Cancer treatment center operator 21st Century Oncology got the go-ahead Monday to send its Chapter 11 restructuring proposals to creditors and begin tallying votes on its plan to cut its $1.1 billion debt load in half after making final modifications like estimating recoveries and addressing pending litigation.
The FBI and U.S. Customs and Border Protection told a D.C. federal court Friday that they’ve provided filmmaker Laura Poitras with all information available under the Freedom of Information Act related to why she was continually detained at airport security checkpoints for six years, fighting her allegation that they’re wrongly withholding information.
A Florida resident on Monday pled not guilty to charges he impersonated a U.S. Immigration and Customs Enforcement agent as part of an alleged scheme by employees of a GEO Group Co. subsidiary to charge immigrants thousands of dollars to prematurely remove their electronic monitoring braces.
A major part of a general counsel’s role in planning for a possible cybersecurity threat is developing a plan for communicating both internally and externally in the event of a breach, a panel of experts said Monday.
Volkswagen and a marketing company urged a California federal judge Friday to sign off on their Ninth Circuit appeal of a decision granting certification to a class of car owners who allegedly received illegal autodialed service reminders, challenging whether the named plaintiff consented to the calls, which could mean the difference of $735 million in liability.
The Electronic Privacy Information Center and consumer groups on Friday pushed the U.S. Consumer Product Safety Commission to recall the Google Home Mini, a smart speaker device that was recording private conversations, saying the problem stems from a “classic” manufacturing defect.
The Massachusetts Supreme Judicial Court held Monday that the Stored Communications Act allows Yahoo Inc. to disclose the contents of a deceased man’s email account to the personal representatives of his estate.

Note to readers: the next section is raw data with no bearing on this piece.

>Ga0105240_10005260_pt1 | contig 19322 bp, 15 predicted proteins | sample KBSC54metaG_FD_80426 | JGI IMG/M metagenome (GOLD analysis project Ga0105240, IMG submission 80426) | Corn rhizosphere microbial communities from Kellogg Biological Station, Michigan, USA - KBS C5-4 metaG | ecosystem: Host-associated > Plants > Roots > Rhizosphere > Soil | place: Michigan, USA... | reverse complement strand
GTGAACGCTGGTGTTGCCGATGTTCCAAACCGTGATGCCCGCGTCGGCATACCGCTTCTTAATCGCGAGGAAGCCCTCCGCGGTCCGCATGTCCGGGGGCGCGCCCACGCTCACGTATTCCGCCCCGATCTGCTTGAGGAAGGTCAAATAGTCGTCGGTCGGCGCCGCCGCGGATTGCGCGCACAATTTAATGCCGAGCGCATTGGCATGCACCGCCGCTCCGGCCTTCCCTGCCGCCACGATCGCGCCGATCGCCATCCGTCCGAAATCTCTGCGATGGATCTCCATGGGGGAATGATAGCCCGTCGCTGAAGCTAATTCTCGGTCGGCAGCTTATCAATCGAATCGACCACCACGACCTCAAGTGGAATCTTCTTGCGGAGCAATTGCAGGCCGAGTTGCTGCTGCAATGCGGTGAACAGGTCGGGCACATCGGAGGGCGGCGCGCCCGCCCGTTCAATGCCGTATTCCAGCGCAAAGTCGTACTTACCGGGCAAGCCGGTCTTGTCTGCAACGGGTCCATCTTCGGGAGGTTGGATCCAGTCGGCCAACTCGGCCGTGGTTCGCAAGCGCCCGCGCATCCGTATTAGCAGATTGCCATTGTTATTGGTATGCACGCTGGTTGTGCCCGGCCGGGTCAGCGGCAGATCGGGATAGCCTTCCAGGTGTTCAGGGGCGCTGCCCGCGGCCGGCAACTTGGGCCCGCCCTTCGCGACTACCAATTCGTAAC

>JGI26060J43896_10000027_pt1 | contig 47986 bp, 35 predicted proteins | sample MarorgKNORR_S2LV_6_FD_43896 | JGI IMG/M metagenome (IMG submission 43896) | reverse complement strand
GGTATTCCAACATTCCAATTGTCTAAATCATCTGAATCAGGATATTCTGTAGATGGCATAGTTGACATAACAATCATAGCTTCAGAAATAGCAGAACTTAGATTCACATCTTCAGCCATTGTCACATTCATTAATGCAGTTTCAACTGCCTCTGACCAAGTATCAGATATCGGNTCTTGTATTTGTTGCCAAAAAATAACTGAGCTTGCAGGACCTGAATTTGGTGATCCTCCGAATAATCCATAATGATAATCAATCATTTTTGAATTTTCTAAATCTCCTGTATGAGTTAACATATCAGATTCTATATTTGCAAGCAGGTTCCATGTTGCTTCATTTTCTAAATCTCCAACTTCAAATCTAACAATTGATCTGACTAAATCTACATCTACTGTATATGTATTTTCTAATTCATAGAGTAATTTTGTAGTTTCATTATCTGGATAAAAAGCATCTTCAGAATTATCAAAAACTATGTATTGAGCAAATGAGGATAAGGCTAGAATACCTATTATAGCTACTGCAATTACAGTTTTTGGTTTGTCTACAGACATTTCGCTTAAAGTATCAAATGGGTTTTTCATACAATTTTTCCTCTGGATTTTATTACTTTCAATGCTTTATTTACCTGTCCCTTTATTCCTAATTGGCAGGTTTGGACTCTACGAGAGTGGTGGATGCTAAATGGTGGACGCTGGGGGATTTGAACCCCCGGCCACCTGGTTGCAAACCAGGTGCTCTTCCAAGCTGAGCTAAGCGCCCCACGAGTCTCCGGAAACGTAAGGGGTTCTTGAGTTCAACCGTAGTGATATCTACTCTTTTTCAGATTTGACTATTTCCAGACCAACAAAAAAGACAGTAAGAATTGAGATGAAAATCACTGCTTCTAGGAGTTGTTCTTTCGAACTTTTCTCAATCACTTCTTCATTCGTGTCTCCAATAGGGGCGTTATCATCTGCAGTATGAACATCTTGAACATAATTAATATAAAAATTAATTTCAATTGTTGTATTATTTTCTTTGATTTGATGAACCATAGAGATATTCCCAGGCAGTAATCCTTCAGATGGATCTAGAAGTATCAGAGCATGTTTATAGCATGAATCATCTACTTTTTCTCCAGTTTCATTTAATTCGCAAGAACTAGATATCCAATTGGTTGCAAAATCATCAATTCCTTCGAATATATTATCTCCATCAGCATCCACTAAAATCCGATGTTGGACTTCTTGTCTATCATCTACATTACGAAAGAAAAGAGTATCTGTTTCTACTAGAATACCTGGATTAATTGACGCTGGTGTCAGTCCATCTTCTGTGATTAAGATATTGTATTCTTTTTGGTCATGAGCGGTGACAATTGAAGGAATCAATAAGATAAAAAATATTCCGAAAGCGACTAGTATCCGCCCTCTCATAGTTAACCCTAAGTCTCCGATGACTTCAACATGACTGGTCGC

A California federal judge on Monday tossed Live Nation and Ticketmaster's bid for a quick win on some of Songkick's antitrust claims against the ticketing giant and its subsidiary over their alleged monopoly on ticket sales, saying the parties disagree on the facts but there is “no question” that the suit stems from a restraint of trade.
Consumers claiming some Jeep vehicles are susceptible to hacking asked an Illinois federal court Friday to certify a class of 1.4 million car owners, even as Fiat Chrysler made a bid for a quick win in the case on the grounds that potential vulnerabilities are no basis for legal liability.
The U.S. Department of Justice has asked a New York federal judge to delay the U.S. Securities and Exchange Commission’s civil suit against three men accused of using hacked financial data from JPMorgan Chase & Co. and others in a securities fraud scheme, saying the criminal case against the men should take priority.
The U.S. Supreme Court on Monday said it will hear a case over whether evidence gleaned from a valid wiretap that was used at trial to convict two men of distributing cocaine and marijuana should have been suppressed because the surveillance was partially conducted outside the court’s jurisdiction.